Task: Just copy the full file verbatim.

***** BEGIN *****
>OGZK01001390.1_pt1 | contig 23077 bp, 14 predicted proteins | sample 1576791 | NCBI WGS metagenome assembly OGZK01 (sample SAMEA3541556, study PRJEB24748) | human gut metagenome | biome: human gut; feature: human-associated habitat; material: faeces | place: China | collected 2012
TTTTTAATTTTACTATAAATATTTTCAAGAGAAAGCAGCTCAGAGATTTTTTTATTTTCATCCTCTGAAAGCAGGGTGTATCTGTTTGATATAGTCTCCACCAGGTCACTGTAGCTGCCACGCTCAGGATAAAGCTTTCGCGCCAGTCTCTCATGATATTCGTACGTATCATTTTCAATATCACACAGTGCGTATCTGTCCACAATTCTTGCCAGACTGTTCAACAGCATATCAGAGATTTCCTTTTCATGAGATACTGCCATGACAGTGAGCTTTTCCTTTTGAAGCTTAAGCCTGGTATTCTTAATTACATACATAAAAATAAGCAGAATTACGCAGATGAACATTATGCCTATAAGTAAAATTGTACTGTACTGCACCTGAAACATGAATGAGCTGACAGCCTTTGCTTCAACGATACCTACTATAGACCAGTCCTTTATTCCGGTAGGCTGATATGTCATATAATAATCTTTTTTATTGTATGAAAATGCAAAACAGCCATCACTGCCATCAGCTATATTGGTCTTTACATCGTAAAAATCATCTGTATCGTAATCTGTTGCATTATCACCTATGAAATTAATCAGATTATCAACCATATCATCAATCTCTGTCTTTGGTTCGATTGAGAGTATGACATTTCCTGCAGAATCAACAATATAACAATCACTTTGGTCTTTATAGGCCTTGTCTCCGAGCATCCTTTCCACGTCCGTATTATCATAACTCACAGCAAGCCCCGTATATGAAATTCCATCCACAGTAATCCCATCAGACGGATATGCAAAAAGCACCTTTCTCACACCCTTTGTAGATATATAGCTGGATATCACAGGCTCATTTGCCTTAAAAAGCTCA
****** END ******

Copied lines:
>OGZK01001390.1_pt1 | contig 23077 bp, 14 predicted proteins | sample 1576791 | NCBI WGS metagenome assembly OGZK01 (sample SAMEA3541556, study PRJEB24748) | human gut metagenome | biome: human gut; feature: human-associated habitat; material: faeces | place: China | collected 2012
TTTTTAATTTTACTATAAATATTTTCAAGAGAAAGCAGCTCAGAGATTTTTTTATTTTCATCCTCTGAAAGCAGGGTGTATCTGTTTGATATAGTCTCCACCAGGTCACTGTAGCTGCCACGCTCAGGATAAAGCTTTCGCGCCAGTCTCTCATGATATTCGTACGTATCATTTTCAATATCACACAGTGCGTATCTGTCCACAATTCTTGCCAGACTGTTCAACAGCATATCAGAGATTTCCTTTTCATGAGATACTGCCATGACAGTGAGCTTTTCCTTTTGAAGCTTAAGCCTGGTATTCTTAATTACATACATAAAAATAAGCAGAATTACGCAGATGAACATTATGCCTATAAGTAAAATTGTACTGTACTGCACCTGAAACATGAATGAGCTGACAGCCTTTGCTTCAACGATACCTACTATAGACCAGTCCTTTATTCCGGTAGGCTGATATGTCATATAATAATCTTTTTTATTGTATGAAAATGCAAAACAGCCATCACTGCCATCAGCTATATTGGTCTTTACATCGTAAAAATCATCTGTATCGTAATCTGTTGCATTATCACCTATGAAATTAATCAGATTATCAACCATATCATCAATCTCTGTCTTTGGTTCGATTGAGAGTATGACATTTCCTGCAGAATCAACAATATAACAATCACTTTGGTCTTTATAGGCCTTGTCTCCGAGCATCCTTTCCACGTCCGTATTATCATAACTCACAGCAAGCCCCGTATATGAAATTCCATCCACAGTAATCCCATCAGACGGATATGCAAAAAGCACCTTTCTCACACCCTTTGTAGATATATAGCTGGATATCACAGGCTCATTTGCCTTAAAAAGCTCA